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James review of education capital: a centralised system?

10 February 2011

Building a new science laboratory, a sports hall or perhaps a new school? Don’t re-invent the wheel. With £7.6 billion of capital expenditure by the Department for Education (DfE) in 2010/2011 there must be a design already out there for you. This is the key finding of the James review. Sebastian James recently completed a review of all capital investment funded by the DfE. He concluded that the current capital allocation process does not succeed in targeting money to where it is needed. The rationale behind historic programmes, in particular the BSF programme, did not reflect the correct priorities and led to capital being allocated to some buildings that did not require it whilst leaving other schools extremely dilapidated. This is unlikely to come as a surprise to readers. The core sentiment throughout the review is that reform is required through the systems from capital allocation through to the delivery and management of individual buildings on the ground to achieve value for money and fit-for-purpose school buildings. The review made a series of recommendations falling into the following categories; 

Capital allocation

  • new objective based criteria: capital investment should be based on objective facts and consistently applied criteria. The methodology used must be consistent from one area to another and from year to year.
  • single flexible budget: the DfE should bring available capital together into a single, flexible budget and end multiple funding streams. In the past there have been multiple funding streams which have frequently led to funding being misapplied or going to organisations most capable of filling in the appropriate forms rather than where the need is the greatest.
  • accountability for maintenance: there should be clear guidance on legal responsibilities in relation to maintenance of buildings, and on how revenue funding can be used for facility maintenance to prevent confusion and inconsistency arising.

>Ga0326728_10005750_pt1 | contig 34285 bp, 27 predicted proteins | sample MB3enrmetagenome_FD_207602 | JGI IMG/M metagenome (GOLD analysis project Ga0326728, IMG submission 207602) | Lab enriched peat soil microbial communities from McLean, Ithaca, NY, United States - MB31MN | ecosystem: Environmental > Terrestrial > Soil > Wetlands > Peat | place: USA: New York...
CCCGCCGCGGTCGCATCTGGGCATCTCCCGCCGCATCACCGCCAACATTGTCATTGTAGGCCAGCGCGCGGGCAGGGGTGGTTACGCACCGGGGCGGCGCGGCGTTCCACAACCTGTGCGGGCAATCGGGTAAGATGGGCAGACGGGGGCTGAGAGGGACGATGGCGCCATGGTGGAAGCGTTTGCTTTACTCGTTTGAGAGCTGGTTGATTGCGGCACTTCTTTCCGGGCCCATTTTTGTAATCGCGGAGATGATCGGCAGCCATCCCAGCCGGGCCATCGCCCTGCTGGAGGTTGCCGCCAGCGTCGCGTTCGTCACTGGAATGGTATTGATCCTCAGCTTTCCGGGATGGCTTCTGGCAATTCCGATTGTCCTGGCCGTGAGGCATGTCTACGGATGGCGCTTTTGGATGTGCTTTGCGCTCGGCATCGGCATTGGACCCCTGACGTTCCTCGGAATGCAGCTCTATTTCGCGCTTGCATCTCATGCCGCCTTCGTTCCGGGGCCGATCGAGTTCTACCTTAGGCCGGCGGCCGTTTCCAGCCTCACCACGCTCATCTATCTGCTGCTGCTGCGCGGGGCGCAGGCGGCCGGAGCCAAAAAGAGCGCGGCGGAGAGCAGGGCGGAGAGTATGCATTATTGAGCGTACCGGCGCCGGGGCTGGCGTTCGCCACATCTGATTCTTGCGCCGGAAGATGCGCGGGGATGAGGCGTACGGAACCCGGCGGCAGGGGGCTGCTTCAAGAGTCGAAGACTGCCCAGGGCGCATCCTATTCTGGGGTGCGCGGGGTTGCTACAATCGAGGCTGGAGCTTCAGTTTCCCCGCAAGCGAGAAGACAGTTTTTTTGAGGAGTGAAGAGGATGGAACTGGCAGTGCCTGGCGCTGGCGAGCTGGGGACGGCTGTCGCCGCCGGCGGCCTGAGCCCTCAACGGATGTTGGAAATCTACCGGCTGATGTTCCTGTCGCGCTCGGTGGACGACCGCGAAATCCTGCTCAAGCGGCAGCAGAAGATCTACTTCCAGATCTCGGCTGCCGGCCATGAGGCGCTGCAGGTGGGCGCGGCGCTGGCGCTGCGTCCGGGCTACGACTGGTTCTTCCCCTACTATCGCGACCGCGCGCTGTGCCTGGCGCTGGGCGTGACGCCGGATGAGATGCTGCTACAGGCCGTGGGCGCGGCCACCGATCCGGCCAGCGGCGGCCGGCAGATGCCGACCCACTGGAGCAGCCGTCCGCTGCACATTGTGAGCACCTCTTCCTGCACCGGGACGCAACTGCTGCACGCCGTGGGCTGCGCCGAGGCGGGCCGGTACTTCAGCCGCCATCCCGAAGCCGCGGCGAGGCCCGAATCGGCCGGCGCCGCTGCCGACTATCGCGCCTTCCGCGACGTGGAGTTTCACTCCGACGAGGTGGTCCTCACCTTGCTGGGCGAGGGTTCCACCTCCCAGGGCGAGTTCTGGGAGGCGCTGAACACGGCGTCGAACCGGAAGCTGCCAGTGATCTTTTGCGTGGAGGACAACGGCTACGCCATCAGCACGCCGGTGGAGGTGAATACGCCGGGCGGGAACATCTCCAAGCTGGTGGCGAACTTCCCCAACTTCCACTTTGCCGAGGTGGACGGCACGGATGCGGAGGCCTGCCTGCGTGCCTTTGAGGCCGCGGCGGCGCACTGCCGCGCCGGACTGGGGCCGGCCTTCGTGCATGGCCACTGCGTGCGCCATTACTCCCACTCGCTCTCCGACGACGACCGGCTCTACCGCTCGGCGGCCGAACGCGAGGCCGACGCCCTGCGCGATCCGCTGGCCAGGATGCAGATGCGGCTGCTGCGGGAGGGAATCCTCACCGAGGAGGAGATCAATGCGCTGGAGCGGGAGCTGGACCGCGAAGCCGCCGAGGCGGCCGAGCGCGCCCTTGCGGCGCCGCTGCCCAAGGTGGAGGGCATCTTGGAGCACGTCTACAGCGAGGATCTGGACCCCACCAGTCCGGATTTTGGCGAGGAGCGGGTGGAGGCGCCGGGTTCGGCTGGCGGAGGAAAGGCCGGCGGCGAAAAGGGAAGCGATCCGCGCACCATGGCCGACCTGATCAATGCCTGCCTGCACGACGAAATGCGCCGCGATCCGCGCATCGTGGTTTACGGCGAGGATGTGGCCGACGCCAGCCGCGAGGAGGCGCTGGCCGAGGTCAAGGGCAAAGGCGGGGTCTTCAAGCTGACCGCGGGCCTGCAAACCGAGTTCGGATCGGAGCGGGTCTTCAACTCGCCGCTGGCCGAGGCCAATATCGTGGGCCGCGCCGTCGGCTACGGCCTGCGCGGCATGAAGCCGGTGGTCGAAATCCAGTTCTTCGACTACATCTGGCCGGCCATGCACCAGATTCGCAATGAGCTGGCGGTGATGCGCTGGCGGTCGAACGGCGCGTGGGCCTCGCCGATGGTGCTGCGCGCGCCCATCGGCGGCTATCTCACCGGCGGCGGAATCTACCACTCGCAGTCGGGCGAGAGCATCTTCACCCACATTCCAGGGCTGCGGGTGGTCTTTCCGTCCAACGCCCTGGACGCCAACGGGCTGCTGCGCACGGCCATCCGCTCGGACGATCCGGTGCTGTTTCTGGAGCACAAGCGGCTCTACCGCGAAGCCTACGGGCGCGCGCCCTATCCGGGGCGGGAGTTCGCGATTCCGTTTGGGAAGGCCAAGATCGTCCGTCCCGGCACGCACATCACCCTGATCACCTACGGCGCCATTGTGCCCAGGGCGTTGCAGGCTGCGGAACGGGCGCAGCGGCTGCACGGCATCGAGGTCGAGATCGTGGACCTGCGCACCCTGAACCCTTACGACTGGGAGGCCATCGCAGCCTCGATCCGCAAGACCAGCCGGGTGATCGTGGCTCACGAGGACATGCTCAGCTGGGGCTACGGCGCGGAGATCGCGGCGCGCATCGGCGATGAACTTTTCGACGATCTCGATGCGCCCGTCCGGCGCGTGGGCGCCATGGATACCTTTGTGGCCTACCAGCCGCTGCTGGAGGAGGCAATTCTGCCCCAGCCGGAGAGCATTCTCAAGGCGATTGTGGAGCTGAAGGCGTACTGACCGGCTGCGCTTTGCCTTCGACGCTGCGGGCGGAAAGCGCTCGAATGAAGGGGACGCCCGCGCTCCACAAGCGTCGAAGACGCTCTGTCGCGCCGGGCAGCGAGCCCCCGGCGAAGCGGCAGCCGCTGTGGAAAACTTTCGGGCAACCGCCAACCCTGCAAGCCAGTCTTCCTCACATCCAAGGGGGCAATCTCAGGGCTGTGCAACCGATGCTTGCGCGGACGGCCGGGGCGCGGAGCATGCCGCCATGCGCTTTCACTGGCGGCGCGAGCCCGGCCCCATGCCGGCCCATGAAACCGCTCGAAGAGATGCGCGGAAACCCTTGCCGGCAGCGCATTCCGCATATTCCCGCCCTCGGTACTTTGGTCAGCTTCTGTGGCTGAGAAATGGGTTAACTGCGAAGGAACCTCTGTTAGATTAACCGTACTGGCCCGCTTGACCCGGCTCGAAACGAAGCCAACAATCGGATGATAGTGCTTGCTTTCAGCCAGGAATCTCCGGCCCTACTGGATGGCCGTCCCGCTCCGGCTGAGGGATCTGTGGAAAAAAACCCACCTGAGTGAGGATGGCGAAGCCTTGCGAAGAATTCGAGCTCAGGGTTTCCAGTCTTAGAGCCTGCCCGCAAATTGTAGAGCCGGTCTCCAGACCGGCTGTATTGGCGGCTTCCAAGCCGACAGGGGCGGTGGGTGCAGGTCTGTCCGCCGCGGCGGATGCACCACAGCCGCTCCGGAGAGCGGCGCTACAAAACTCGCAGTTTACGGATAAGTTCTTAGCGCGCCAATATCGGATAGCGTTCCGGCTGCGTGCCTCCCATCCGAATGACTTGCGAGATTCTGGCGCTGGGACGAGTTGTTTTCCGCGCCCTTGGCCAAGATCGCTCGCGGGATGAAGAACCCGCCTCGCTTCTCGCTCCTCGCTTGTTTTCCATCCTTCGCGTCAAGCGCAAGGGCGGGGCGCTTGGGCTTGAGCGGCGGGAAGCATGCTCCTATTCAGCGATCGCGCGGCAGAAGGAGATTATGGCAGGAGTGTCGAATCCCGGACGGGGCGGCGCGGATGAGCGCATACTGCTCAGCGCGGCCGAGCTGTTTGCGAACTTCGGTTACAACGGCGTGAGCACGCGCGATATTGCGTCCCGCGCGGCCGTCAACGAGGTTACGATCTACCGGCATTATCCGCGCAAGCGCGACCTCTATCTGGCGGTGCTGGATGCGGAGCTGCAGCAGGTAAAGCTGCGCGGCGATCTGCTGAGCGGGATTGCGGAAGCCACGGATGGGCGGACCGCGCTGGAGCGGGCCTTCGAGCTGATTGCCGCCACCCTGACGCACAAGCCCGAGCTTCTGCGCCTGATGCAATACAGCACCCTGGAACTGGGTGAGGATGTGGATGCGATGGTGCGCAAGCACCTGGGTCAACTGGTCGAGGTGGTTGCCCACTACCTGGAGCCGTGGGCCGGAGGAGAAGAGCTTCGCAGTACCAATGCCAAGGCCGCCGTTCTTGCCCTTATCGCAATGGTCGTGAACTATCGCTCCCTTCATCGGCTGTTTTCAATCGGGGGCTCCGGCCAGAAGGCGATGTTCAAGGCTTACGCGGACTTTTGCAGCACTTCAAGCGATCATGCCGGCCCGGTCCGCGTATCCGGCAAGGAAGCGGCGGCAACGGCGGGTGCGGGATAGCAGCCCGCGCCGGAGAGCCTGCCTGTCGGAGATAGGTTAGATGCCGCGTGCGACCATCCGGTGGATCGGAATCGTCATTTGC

Design and build

  • standardised approach to drawings and specifications: a suite of drawings and specifications should be developed that can be coordinated centrally and easily be applied to a wide range of projects. This will prevent school designs being ad-hoc and seek to reduce the costs of individual projects. The suite of drawings should be centrally maintained and be continuously improved through learning from projects.

Effective procurement and maintenance

  • central procurement body: the DfE should set up a new central body to act at the ‘strong, expert, intelligent client’ who would build up expertise in negotiating and monitoring the performance of contractors.
  • new national procurement contracts: the central procurement body should put in place a small number of new national contracts that will drive quality and value for the programme of building projects ahead.

It is not yet clear to what extent the Government will adopt the recommendations. However, a response to the review is expected from Michael Gove imminently. This should provide more guidance on the future of capital expenditure by the DfE.

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